Remember Healthcare.gov?  While the website seemingly works great now, many people will always associate its name with its failed initial launch.  One of the biggest reasons for the failure was an alarming lack of planning and insufficient testing.  Analysts have commented that this episode may have had more positive impact for the importance of quality assurance than any other event.  Let’s face it, when The President Of The United States points out the importance of having technology that works, and the necessity of proper testing, it means a lot for the members of a profession whose job it is to assure that happens.

The old adage used to be “a satisfied customer will tell one person, an unhappy customer will tell ten people.”  In the age of social media, it could be several orders of magnitude more than that now.  Bad news travels fast.  Twitter, Facebook, YouTube, and other sites are full of posts complaining about a particular website being down, an app not working, etc.

If the software you create doesn’t work and you make a potential customer unhappy, your BEST hope is that you only lose that customer – and they don’t take others with them. 

How do you prevent this?  Simple – with a better QA process, you can help ensure your technology won’t be on the bad end of “going viral.” 

And now… the good news
Despite the all-time high demand for experienced, talented QA professionals, and the shortage this demand has created, more and more people are getting into the field each year.  As we discussed on our most recent tap|TALK podcast, the career path of the QA professional has become much more well-defined, and the role has garnered much more respect among professionals in the SDLC world than what was previously seen.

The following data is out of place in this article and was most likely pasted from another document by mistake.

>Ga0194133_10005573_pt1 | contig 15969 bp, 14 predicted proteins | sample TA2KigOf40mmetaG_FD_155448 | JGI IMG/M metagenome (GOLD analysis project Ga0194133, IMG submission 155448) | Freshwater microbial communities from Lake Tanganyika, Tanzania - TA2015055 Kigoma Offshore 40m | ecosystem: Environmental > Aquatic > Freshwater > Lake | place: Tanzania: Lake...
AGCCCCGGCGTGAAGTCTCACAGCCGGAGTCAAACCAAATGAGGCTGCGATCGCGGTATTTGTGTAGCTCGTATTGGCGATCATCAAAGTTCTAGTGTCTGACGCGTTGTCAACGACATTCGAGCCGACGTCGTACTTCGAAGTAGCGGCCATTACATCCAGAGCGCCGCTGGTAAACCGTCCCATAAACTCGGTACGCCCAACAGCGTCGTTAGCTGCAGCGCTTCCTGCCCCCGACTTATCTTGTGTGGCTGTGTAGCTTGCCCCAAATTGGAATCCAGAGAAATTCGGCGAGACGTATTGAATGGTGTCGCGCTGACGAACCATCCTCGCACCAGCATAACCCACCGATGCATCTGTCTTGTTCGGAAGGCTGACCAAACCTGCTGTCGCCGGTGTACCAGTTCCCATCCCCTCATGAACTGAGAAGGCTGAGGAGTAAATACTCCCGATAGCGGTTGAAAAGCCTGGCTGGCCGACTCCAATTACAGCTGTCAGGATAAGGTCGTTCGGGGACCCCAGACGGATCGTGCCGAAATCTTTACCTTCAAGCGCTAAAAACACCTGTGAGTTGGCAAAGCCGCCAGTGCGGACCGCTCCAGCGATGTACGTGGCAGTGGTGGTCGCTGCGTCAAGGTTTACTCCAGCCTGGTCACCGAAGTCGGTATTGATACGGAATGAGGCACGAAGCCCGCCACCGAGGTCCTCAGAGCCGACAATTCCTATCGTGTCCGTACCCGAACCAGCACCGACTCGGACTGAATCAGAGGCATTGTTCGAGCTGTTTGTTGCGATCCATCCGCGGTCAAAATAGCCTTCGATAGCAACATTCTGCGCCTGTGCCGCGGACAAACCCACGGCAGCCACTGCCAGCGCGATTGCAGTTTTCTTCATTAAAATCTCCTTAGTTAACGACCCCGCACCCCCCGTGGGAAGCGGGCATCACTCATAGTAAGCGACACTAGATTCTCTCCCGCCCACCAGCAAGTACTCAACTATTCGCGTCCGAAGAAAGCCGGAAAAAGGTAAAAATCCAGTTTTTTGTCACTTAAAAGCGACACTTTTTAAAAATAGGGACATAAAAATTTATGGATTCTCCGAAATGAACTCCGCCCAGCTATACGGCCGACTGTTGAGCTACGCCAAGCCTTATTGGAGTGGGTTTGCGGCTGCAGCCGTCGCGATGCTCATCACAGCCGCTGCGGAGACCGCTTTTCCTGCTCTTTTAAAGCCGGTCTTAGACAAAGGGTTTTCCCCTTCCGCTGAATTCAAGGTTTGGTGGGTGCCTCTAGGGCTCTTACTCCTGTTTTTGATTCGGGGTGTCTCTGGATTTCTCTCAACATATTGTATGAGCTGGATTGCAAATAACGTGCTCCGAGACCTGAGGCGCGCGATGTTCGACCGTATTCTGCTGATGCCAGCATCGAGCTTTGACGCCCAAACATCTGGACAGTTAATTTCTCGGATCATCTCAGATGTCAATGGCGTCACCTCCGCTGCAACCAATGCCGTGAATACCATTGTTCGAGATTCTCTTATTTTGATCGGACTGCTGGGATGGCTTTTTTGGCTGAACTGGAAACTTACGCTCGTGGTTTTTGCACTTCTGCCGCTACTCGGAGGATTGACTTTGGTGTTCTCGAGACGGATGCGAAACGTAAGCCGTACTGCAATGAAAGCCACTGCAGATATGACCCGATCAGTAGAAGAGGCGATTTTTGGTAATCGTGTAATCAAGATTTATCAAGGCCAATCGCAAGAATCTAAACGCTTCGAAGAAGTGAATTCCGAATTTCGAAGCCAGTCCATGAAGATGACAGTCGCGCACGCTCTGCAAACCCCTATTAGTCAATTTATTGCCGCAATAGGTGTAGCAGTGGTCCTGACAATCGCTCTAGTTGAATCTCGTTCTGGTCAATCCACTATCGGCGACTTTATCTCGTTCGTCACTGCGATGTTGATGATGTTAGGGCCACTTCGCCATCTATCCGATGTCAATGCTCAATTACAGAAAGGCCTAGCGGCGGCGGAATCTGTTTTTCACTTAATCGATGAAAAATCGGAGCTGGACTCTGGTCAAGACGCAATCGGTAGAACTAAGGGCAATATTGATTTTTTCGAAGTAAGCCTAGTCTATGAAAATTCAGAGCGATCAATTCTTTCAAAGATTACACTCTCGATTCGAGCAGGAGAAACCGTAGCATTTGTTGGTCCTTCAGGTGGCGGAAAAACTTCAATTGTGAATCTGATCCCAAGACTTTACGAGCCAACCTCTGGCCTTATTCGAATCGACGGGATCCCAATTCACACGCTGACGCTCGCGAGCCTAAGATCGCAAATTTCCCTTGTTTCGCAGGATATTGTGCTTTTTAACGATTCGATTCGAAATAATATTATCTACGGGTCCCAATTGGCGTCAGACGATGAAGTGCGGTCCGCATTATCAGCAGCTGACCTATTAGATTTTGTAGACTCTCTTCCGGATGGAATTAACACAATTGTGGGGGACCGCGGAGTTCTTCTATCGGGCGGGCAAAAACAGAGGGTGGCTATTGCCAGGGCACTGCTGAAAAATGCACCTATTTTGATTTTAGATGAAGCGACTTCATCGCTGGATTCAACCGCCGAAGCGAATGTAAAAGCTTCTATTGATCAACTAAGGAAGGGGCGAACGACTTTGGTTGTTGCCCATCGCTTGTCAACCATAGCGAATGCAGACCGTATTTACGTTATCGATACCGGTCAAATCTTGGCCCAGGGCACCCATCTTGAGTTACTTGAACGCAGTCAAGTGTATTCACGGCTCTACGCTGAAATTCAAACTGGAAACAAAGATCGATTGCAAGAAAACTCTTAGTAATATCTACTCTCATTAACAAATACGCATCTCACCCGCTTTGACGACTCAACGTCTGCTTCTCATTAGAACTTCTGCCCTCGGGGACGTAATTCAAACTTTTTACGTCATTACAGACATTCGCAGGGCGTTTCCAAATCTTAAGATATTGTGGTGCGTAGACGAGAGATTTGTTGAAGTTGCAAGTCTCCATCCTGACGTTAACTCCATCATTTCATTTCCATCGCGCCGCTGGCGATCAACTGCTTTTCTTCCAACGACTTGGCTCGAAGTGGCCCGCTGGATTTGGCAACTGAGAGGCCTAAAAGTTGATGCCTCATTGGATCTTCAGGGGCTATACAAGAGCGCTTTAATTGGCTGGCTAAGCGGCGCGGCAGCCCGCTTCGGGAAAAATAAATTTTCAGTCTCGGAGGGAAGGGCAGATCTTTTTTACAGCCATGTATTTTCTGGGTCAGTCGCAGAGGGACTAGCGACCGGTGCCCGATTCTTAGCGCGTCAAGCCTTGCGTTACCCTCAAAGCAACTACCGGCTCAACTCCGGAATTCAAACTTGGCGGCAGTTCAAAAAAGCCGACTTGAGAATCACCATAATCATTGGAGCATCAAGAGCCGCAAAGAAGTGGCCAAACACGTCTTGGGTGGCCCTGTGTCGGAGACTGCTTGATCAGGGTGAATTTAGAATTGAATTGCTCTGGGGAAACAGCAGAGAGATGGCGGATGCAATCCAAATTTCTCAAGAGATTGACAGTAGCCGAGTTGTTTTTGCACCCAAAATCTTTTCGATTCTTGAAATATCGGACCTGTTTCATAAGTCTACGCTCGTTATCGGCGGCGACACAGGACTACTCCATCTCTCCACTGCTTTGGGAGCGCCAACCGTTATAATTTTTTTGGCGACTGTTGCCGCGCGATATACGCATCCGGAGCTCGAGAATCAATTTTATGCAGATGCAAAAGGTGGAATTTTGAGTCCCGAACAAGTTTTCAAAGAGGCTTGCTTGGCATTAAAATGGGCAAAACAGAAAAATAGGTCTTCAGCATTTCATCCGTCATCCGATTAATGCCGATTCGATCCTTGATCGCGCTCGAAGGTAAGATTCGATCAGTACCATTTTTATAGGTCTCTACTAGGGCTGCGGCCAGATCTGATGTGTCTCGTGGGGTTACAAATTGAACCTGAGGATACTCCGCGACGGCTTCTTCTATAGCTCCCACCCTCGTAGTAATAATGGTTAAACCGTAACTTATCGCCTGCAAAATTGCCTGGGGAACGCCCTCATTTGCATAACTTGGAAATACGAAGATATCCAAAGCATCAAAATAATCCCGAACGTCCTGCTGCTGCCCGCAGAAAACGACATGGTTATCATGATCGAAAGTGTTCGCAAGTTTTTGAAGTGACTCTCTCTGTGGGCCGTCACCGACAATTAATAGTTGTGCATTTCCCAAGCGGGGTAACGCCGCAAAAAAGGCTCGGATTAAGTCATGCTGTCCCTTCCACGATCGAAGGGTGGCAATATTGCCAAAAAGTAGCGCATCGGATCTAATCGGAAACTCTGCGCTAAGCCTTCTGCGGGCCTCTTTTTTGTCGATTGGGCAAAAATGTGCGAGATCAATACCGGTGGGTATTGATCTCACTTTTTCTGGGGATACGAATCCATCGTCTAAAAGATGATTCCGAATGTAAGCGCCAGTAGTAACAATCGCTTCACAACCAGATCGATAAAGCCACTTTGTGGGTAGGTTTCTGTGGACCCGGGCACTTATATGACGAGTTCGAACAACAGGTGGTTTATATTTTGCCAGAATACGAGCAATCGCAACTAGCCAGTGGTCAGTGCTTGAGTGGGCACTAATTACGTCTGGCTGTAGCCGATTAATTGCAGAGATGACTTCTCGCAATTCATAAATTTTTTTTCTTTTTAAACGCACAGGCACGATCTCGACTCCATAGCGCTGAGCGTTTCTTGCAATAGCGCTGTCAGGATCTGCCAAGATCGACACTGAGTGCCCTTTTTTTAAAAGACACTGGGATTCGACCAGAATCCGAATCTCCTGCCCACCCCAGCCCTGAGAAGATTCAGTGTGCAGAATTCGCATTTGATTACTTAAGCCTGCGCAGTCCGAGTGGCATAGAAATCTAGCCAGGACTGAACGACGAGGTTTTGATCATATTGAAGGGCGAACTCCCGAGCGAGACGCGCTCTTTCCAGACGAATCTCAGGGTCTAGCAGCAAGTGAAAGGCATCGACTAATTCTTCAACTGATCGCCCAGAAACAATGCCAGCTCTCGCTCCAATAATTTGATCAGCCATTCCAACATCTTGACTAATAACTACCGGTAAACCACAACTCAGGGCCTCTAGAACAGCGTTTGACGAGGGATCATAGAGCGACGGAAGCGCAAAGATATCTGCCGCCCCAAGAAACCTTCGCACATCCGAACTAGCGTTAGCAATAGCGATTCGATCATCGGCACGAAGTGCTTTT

In the past, globally, many QA professionals would leave the role to pursue “something better” due to the perceived nature of the importance of the QA role.  Trends are showing that is no longer the case.  There are more career-long options for QA professionals – and compensation for the role has never been better.  “QA Analyst” has consistently been cited as one of the happiest jobs in America, and CNN Money recently cited the QA Manager role as having a predicted 15% job growth between 2015-2025.

As a “Pure Play” QA and Software Testing consulting firm, we are excited about the market for QA professionals in 2019 and proud to have hired so many outstanding professionals who have committed to Test as a career! 

2019-01-18T13:05:41-05:00